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For the Weather Co., Sandy Is Opportunity

As Eyes Turn Toward Cable Net, It Springs Into Action to Help Viewers, Advertisers During the Storm

By Published on . 1

Hurricane Sandy was Weather Channel's Super Bowl.

The storm that shut down the Northeast opened up opportunities for the network -- and it couldn't have come at a better time. It has struggled with ratings and last month laid off 75 people, or 7% of its workforce.

David Kenny, Weather Co. CEO, said marketers who bought during the upfront got priority.
David Kenny, Weather Co. CEO, said marketers who bought during the upfront got priority.

The Weather Co. (a name recently adopted to emphasize its digital presence) reported that more than 2 million viewers tuned in to its 24-hour cable network last Monday and that it had received 300 million page views on Weather.com, 110 million mobile-app page views and 9.6 million live streams.

Along with those viewers came advertisers. Home-improvement retailers and generator manufacturers were running on the network long before the storm made landfall late on Oct. 29.

In the 48 hours before Sandy, when it became clear the hurricane would be severe, Weather Channel's sales team pulled out the storm playbook, said Curt Hecht, chief global revenue officer. While some marketers reached out to the channel in anticipation of the impending eyeballs, Weather's sales reps also sprang into action, calling marketers who traditionally want a presence amid a storm. The usual suspects included insurance companies, retailers and those who supply power, like battery makers. Mr. Hecht said there was also demand from movie studios and some political marketers looking to connect with viewers who turned away from entertainment pro- grams to watch storm news.

Marketers who bought during the upfront took priority over the scatter advertisers, said CEO David Kenny. "They came in not knowing what the weather will bring and they benefited," he said.

Weather declined to comment on how much scatter it had available heading into the storm, but Mr. Kenny noted that Weather is mindful of its ad load and reduced commercial time at critical points in the coverage. While Weather had more ratings points available than most of the market, he said it didn't look to dramatically raise rates.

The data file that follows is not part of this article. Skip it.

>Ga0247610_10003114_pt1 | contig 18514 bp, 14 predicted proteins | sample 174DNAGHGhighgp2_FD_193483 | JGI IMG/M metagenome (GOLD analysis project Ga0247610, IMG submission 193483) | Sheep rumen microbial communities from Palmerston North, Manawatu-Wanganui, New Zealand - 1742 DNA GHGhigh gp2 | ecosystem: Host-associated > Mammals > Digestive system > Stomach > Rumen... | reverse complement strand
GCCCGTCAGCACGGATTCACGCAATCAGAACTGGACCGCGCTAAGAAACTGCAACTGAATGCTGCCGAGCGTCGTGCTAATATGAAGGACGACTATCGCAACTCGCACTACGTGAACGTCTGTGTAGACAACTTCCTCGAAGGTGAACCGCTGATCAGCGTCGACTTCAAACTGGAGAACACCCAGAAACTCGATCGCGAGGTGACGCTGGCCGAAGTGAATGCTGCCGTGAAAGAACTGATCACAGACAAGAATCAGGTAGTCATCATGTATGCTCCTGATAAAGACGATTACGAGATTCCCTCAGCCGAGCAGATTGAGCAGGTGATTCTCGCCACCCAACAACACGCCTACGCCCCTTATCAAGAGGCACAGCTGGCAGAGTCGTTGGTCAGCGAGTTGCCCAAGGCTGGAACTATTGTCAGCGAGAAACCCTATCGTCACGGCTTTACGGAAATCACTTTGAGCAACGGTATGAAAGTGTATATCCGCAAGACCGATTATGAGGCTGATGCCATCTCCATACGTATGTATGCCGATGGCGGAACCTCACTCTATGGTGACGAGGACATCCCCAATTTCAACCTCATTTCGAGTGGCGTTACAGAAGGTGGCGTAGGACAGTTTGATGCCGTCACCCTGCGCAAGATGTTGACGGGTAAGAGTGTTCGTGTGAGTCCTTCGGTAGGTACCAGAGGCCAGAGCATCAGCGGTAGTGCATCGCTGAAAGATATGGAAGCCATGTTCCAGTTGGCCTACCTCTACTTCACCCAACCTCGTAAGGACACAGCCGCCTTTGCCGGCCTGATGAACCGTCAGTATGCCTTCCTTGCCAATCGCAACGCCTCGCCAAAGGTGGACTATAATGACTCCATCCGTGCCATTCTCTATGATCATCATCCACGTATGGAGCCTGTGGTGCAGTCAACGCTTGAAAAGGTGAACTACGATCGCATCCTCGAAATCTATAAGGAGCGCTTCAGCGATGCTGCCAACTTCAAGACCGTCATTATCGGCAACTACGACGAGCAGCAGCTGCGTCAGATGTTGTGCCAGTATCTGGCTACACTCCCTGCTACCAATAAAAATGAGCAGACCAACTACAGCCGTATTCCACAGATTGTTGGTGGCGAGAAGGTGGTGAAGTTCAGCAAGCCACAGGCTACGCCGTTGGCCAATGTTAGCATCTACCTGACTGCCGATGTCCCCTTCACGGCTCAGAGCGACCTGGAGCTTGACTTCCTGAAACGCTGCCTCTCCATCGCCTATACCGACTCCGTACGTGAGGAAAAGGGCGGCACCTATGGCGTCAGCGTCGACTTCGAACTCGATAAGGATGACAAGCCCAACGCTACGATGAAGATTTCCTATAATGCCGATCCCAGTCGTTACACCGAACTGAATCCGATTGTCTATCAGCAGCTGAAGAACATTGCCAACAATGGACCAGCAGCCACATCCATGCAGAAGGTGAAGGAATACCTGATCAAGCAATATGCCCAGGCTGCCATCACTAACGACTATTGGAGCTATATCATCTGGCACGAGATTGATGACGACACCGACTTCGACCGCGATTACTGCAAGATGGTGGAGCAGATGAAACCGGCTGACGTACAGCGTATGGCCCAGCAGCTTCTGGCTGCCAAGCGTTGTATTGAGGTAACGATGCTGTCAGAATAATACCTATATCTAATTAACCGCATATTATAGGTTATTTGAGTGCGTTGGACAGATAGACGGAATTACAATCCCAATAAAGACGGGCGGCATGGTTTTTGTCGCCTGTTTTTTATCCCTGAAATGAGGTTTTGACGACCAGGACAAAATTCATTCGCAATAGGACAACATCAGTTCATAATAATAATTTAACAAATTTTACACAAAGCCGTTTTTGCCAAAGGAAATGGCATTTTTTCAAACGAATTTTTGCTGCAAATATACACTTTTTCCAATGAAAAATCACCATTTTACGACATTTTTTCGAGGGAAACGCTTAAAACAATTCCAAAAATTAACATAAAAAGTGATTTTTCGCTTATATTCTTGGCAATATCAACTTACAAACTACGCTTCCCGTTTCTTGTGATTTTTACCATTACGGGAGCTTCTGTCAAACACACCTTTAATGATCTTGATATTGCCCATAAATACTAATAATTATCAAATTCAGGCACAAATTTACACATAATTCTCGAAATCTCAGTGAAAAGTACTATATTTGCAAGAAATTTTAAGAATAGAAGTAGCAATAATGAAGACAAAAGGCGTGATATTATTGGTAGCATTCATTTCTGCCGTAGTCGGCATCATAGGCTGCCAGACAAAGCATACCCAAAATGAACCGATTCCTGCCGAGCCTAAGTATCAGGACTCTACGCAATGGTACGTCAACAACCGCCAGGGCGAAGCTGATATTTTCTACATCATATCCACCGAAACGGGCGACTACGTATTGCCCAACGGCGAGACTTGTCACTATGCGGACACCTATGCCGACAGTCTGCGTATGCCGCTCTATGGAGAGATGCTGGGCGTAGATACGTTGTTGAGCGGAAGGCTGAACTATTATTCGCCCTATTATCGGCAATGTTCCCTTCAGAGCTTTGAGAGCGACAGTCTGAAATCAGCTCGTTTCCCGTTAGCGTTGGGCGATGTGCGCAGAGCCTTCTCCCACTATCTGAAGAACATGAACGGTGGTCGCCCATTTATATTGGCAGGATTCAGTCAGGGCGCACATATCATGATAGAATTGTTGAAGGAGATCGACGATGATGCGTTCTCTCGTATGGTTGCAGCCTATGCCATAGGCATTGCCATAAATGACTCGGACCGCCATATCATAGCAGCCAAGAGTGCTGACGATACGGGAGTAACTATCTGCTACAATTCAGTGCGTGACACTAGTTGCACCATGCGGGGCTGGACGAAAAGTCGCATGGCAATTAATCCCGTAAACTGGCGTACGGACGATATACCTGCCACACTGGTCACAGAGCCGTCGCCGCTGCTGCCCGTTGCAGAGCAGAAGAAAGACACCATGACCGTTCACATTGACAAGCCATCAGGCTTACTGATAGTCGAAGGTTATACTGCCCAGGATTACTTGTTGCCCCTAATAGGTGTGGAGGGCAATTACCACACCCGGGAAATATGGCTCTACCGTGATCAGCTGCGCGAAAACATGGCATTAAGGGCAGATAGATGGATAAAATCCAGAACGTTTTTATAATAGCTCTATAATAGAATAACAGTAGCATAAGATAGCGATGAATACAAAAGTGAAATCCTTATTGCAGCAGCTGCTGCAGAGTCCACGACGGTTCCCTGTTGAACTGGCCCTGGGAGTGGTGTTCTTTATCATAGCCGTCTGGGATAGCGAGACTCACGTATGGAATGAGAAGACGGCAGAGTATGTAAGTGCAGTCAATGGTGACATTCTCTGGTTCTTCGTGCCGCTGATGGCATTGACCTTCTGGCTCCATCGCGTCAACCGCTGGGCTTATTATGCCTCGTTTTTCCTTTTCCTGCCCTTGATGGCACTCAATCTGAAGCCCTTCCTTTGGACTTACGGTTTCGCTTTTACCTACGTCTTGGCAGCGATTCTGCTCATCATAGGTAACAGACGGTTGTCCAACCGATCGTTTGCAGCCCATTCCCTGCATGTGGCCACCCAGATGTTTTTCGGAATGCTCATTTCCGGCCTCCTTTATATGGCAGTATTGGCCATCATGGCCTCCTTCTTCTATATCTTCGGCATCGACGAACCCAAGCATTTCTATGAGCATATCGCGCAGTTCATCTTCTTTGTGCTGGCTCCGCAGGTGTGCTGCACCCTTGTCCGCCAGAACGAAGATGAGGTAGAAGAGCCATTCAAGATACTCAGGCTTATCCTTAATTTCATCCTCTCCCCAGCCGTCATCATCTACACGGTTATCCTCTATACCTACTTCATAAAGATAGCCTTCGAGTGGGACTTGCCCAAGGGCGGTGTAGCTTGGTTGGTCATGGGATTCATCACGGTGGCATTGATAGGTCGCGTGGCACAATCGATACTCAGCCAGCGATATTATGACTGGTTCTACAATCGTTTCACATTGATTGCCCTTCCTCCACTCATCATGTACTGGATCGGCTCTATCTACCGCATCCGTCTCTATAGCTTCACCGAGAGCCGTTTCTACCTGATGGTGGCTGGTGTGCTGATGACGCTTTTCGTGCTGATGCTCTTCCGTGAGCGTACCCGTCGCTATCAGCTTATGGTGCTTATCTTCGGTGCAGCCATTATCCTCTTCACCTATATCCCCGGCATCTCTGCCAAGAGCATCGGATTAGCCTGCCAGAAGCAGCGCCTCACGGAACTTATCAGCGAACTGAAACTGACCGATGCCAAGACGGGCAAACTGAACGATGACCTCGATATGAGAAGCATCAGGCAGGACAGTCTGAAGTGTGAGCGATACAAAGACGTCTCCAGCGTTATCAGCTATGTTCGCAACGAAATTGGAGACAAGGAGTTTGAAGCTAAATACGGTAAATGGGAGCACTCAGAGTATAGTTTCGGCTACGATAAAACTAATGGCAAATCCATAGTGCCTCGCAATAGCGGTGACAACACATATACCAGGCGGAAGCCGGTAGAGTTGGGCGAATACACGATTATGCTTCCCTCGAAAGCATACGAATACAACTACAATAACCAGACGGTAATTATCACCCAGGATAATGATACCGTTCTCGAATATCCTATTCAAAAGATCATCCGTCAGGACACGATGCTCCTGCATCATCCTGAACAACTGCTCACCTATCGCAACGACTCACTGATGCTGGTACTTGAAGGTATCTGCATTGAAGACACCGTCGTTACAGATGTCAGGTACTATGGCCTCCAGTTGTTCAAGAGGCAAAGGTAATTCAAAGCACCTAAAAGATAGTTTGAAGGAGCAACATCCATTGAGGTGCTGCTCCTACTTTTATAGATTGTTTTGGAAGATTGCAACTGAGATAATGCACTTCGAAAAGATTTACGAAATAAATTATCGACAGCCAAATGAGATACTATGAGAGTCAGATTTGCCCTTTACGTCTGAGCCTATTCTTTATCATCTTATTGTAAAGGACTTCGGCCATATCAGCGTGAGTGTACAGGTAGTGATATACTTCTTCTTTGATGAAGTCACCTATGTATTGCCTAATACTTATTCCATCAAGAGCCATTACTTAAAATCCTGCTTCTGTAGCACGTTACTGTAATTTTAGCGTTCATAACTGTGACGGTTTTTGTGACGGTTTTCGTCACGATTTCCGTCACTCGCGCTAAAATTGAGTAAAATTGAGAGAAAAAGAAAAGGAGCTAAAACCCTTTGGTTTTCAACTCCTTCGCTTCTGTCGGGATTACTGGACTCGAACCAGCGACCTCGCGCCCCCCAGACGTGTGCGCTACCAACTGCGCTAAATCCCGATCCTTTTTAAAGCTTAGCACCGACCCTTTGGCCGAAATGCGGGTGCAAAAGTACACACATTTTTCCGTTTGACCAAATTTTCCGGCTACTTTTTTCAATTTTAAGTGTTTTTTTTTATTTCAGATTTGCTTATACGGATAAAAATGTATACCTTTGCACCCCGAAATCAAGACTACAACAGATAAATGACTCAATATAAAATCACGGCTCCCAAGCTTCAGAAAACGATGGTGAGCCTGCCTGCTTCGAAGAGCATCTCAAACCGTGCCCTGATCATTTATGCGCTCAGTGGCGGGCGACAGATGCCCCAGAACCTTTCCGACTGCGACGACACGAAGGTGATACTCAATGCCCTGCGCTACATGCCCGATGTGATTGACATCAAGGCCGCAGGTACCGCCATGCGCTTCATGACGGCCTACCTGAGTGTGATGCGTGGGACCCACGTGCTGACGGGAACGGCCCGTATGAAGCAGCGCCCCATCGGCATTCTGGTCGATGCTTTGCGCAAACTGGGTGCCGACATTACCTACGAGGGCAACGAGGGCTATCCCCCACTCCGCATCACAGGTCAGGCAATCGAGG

Though Fox News, CNN, MSNBC and local broadcasters went wall-to-wall with storm-related news, Weather ranked No. 1 among cable news networks in total viewers from 3 a.m. Sunday to 3 a.m. Monday, with 2.03 million viewers.

Even so, the ratings increase might not do much to buoy Weather's ad revenue, said Derek Baine, analyst at SNL Kagan. From January through September, ratings for the network were down 18.5%, and even with the ratings boost, Mr. Baine expects Weather's ad revenue to end the year in negative territory. He did note that Weather.com is doing better than the core TV channel.

"It's about weather first, not any one particular screen," said Mr. Hecht. "Marketers come to us because they want to be connected to the weather on whatever device [the content is ] being consumed."

During Sandy, for example, the network streamed its live TV coverage on YouTube for the first time. Its feed was also available for free on its own website.

"The storm has the potential to impact 50 million Americans and is being watched around the world; we need to be on every platform," Mr. Kenny said. "Many will lose power. ... We need to keep them connected."

TV commercials did not run in Weather.com's stream, but State Farm sponsored a banner during commercial breaks. According to GeoSurf Plus , an online-media advertising-software firm, Weather.com had 37 advertisers running ads in the three days of the storm, up 68% from the few days before Sandy. The site hosted 56 different ad executions and 11 of the 37 campaigns were new.

Digital-advertising revenue makes up about 45% of Weather's ad sales. In the short term, executives don't foresee digital overtaking TV, but if mobile continues on its current growth trajectory, that could change.

In the aftermath of Sandy, Weather's challenge becomes keeping those viewers coming back post- storm. Already under way is a revamp of its pro- gramming away from prime-time reality and entertainment programming only loosely tied to weather to shows that focus more on the science behind the weather. "There's a place for reality and 'infotainment,' but we need to stay true to our brand," Mr. Kenny said.

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